A major victory Thursday morning for opponents of the Trans Mountain pipeline expansion as the Federal Court of Appeal has quashed Ottawa’s approval of the contentious project.
In a written decision, the court says the federal government did not do enough to engage with First Nations before approving the $7.4 billion dollar expansion.
The court also found Ottawa could not rely on a National Energy Board’s (NEB) review as a basis for approval because of flaws in the review.
The decision means the NEB will have to redo its review of Kinder Morgan Canada’s project, and the federal government will have to do more consultations with Indigenous groups.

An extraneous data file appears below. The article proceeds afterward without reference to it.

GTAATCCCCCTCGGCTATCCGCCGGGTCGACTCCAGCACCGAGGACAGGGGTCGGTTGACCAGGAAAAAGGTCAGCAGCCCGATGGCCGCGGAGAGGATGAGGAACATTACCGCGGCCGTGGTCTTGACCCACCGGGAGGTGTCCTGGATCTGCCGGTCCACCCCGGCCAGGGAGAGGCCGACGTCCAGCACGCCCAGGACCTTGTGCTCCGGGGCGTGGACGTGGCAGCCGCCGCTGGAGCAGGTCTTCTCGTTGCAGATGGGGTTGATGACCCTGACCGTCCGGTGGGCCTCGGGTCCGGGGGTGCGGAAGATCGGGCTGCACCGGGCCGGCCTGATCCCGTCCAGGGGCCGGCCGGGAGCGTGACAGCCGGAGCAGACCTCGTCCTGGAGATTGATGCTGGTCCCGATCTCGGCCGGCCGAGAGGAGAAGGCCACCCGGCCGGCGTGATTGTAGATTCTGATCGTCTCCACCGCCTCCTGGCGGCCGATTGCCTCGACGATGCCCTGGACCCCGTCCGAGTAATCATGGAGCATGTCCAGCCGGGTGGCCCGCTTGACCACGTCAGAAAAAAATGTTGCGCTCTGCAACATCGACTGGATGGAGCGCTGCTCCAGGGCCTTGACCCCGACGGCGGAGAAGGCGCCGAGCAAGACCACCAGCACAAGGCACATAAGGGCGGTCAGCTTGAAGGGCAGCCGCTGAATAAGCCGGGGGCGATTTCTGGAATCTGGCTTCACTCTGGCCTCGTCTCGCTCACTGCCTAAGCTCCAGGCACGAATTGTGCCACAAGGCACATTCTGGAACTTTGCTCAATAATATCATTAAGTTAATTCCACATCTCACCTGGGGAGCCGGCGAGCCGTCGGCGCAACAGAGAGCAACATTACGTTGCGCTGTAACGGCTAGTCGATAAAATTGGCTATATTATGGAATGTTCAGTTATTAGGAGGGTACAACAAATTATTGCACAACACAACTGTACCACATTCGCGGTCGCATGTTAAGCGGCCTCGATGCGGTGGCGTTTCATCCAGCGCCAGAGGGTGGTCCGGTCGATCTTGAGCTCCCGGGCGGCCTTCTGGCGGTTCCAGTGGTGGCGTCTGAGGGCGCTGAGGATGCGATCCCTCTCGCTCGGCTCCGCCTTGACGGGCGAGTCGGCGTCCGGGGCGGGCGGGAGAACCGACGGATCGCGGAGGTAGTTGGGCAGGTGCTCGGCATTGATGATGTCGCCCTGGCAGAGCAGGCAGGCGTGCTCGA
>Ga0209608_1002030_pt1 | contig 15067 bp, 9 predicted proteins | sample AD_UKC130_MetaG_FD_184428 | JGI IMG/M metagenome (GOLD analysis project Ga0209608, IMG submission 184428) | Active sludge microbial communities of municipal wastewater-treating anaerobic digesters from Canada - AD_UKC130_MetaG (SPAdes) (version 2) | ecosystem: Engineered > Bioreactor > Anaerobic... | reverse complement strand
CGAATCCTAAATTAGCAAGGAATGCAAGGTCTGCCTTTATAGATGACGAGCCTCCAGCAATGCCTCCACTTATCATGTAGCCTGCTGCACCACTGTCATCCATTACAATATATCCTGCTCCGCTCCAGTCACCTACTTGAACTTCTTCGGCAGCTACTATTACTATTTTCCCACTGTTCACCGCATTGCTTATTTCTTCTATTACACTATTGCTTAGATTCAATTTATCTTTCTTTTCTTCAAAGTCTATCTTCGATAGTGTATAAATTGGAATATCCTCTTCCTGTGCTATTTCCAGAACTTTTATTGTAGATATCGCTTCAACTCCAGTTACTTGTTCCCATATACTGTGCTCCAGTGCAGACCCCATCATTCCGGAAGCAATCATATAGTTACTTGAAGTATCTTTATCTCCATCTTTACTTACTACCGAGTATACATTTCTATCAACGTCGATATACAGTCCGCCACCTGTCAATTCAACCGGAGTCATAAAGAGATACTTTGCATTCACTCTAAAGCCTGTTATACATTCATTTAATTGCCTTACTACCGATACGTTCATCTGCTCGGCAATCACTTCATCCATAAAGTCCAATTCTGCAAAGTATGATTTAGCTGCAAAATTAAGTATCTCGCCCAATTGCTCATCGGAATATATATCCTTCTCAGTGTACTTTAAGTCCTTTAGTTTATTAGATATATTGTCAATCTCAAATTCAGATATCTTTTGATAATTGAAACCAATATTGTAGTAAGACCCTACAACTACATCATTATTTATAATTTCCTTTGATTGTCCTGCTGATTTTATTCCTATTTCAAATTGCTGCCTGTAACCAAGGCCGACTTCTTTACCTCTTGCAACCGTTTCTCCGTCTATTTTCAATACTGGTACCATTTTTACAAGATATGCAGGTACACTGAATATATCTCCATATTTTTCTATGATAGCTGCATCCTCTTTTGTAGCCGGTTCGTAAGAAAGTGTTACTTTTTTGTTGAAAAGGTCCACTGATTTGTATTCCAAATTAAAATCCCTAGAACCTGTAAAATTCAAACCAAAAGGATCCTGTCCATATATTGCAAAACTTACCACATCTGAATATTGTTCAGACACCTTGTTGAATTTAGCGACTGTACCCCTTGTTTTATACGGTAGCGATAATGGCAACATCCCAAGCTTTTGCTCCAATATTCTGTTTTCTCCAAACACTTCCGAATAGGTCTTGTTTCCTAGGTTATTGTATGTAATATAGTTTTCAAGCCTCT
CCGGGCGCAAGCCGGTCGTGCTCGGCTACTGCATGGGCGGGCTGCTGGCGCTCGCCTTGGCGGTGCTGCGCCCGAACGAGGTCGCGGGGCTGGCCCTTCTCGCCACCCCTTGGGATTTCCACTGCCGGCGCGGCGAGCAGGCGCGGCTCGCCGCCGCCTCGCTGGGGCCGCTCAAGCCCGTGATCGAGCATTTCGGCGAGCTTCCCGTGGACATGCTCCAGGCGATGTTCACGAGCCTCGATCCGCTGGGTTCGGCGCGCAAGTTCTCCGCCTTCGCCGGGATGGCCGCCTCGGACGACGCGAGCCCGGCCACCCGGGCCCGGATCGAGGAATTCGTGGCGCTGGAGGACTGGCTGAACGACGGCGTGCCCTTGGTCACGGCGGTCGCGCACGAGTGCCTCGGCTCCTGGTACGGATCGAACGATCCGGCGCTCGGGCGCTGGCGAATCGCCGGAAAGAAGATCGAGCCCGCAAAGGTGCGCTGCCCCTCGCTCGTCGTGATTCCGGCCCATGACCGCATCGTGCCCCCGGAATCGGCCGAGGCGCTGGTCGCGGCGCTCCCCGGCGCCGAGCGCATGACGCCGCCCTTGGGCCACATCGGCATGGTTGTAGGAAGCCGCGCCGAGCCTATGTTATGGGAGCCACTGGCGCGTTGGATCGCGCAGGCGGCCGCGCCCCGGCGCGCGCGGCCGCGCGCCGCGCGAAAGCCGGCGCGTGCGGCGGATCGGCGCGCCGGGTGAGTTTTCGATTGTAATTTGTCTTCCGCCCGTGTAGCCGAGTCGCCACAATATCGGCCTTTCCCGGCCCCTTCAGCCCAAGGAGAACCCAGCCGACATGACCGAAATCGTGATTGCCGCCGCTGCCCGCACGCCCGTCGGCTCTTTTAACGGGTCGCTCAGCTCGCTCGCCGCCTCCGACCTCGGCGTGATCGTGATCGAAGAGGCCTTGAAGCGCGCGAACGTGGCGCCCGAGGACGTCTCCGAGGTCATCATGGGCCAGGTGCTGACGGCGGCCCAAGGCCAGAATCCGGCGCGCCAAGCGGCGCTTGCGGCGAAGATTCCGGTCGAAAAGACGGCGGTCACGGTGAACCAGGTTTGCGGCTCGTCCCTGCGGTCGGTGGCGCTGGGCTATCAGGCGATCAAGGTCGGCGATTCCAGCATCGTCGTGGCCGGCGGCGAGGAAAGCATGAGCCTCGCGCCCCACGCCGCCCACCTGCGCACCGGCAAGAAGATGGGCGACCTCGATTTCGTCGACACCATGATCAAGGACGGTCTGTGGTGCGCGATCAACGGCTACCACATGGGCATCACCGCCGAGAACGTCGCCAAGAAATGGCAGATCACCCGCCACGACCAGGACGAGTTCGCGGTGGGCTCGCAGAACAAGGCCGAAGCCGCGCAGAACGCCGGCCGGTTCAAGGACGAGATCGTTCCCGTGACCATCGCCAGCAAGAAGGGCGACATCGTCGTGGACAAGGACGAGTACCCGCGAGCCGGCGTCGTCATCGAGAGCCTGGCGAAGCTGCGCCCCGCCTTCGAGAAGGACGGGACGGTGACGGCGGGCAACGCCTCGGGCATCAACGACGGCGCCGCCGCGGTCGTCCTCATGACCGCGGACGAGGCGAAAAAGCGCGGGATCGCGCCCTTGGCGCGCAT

The pipeline expansion was approved in 2016 by Justin Trudeau’s government but has been met with fierce opposition from B.C., First Nations and environmental groups.
In an effort to get the project built, Ottawa announced it would buy the project for $4.5 billion from Kinder Morgan, and pay for additional costs to complete construction.
The twinning pipeline expansion would triple the amount of diluted bitumen and other oil products flowing from Edmonton to Burnaby.
Thursday’s decision comes a week after the Supreme Court of Canada dismissed an appeal by the City of Burnaby on the construction of the pipeline expansion.
The National Energy Board (NEB) had ruled Kinder Morgan could bypass local bylaws during construction of the pipeline, which Burnaby took to the Federal Court of Appeal.
With files from the Candian Press.